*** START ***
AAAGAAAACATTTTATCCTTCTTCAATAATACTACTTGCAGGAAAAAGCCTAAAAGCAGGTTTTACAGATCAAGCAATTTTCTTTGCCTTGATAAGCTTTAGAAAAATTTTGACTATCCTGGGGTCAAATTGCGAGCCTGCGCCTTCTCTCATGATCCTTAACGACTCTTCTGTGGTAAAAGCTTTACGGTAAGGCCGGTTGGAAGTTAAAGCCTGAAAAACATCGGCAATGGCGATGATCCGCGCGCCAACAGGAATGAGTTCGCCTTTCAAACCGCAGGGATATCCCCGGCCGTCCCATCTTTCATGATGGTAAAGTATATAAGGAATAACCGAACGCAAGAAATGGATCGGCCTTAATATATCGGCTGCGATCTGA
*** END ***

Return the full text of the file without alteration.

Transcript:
AAAGAAAACATTTTATCCTTCTTCAATAATACTACTTGCAGGAAAAAGCCTAAAAGCAGGTTTTACAGATCAAGCAATTTTCTTTGCCTTGATAAGCTTTAGAAAAATTTTGACTATCCTGGGGTCAAATTGCGAGCCTGCGCCTTCTCTCATGATCCTTAACGACTCTTCTGTGGTAAAAGCTTTACGGTAAGGCCGGTTGGAAGTTAAAGCCTGAAAAACATCGGCAATGGCGATGATCCGCGCGCCAACAGGAATGAGTTCGCCTTTCAAACCGCAGGGATATCCCCGGCCGTCCCATCTTTCATGATGGTAAAGTATATAAGGAATAACCGAACGCAAGAAATGGATCGGCCTTAATATATCGGCTGCGATCTGA